Fans say dabbing a little lemon juice on a pimple will dry it right up and rubbing your face with a lemon wedge will brighten your skin. Lemons cost less than a dollar while Vitamin C serums cost lots (and lots) of dollars. Sounds like the perfect substitute right?
But hold up.
Nature is powerful and substances that are A-OK to eat or drink might not always be safe to put directly on your skin.
You’ll see plenty of Instagram, Pinterest posts and DIY recipes on blogs that recommend using lemon juice for everything – from wrinkles to whiteheads to sunspots and more. And while, Vitamin C is a popular ingredient in skin care products, thanks to its potent antioxidant properties. Be cautious in trying internet-given home remedies.
Keep reading to find out why you might want to save lemons for your water.
First Up, Why Are People Putting Lemon On Their Skin?
Well, lemon juice does contain some properties that are seemingly great for your skin, including alpha hydroxyl acid – which can remove dull skin cells and generate newer ones, working as a type of exfoliant. Lemons can also:
- Help reduce blackheads from forming by breaking down the accumulation of dead skin cells
- Help treat acne by reducing inflammation and oil production
- Help lessons discoloration and scarring
But (the BIG but), there’s a difference between the lemon juice in your favorite skin care products and swiping a slice across your T-zone.
It’s Just Lemon Juice. What’s The Worst That Could Happen?
Glad you asked. The most common reaction to using lemon juice is skin irritation† It could be mild, but it could also be severe for people with sensitive skin. Since lemon juice is highly acidic at 2pH, it can cause permanent damage to your skin. It can change the natural pH of your acid mantle, potentially causing skin irritation, hyperpigmentation and sensitivity to the sun. That’s not even the worst of it. You could end up like Samantha from Sex and the City after an overzealous chemical peel.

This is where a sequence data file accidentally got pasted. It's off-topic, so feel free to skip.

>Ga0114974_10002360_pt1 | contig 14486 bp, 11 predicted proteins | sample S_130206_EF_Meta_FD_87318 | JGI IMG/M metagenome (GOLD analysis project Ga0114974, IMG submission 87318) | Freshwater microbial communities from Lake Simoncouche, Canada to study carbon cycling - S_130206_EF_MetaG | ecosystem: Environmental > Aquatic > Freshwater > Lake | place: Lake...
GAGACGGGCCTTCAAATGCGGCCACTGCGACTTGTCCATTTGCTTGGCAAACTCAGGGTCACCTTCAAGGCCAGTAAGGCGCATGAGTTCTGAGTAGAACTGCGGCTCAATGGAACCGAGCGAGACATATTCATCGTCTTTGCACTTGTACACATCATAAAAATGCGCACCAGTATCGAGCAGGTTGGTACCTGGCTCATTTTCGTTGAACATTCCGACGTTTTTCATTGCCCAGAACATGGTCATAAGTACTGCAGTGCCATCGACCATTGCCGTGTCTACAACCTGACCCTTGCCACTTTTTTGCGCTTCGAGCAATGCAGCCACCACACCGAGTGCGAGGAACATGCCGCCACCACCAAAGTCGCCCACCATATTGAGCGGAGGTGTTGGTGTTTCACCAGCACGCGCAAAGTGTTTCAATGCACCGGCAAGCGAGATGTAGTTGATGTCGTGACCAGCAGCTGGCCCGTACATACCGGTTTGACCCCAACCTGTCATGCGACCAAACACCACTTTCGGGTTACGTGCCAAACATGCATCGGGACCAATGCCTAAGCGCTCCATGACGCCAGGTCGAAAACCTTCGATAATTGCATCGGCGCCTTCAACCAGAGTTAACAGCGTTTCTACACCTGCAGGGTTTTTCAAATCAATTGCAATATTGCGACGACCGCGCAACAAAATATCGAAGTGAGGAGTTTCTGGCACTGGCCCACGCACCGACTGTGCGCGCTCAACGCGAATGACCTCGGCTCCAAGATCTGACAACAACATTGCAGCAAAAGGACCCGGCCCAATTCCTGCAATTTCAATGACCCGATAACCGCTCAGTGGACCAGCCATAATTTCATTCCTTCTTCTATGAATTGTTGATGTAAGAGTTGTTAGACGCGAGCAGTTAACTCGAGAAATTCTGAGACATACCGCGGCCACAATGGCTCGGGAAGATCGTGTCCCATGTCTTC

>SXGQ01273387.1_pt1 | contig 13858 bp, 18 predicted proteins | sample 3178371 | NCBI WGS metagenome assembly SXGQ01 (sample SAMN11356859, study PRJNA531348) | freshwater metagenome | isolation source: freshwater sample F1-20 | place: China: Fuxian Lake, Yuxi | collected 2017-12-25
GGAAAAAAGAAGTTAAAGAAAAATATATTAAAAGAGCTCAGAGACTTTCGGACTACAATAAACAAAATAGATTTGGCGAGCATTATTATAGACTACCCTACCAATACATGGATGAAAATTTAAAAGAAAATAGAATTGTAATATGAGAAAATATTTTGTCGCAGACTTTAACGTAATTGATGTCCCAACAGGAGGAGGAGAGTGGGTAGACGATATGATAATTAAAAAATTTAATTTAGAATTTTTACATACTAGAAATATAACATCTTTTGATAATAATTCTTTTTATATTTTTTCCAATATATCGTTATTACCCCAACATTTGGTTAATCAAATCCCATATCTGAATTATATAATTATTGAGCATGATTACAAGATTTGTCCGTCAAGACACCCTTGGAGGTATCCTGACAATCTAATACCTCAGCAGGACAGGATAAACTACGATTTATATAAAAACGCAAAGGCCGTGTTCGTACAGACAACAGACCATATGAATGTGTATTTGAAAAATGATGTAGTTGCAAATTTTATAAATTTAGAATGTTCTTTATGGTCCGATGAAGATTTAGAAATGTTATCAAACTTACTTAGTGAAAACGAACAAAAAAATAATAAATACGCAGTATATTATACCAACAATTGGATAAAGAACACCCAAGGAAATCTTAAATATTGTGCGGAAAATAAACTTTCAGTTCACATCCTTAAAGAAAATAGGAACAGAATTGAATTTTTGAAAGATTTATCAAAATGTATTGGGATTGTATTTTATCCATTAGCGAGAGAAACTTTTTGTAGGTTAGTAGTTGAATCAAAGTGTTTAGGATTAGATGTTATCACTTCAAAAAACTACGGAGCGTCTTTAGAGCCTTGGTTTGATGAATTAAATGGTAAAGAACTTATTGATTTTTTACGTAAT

Here are the two scariest complications:
Just because something is natural doesn’t mean it’s harmless. Mix citrus juice with sunlight, and you end up with margarita burn – officially known as phytophotodermatitis. It’s called margarita burn because you can get it from drinking margaritas (or beer with lime wedges) on the beach. That’s why, read the label on your vitamin C serum. It’ll likely always remind you that SPF is must after use!
Diluting lemon juice might reduce your risk, but it can still cause major issues. Homemade toner made with lemon juice, alcohol and glycerine landed one woman in the hospital – A 22 year old from Melbourne, Australia. She whipped up the beauty product to treat freckles and dark spots on her face, but ended up with chemical leukoderma.
Caused by repeated exposure to certain chemical compounds – including those in lemon juice – this condition left her with uneven white spots that can be permanent. Yikes!
How To Use Lemon Juice Safely?
OK, so you still want to try it? These are a few ways dermatologists suggest you could try –
- Always do a patch test on the sides of your neck, or elbows.
- Always dilute lemon juice with rose water or honey before applying it on your face (patch test these combos too)
- SPF is a must after you apply any form of Vitamin C
- If you are opting for lemon juice, dermatologists recommend using fresh lemon juice because the concentration of Vitamin C in lemons reduces overtime.
Also read: 8 Summer Staples To Keep In Your Bag For On-the-go Touch-ups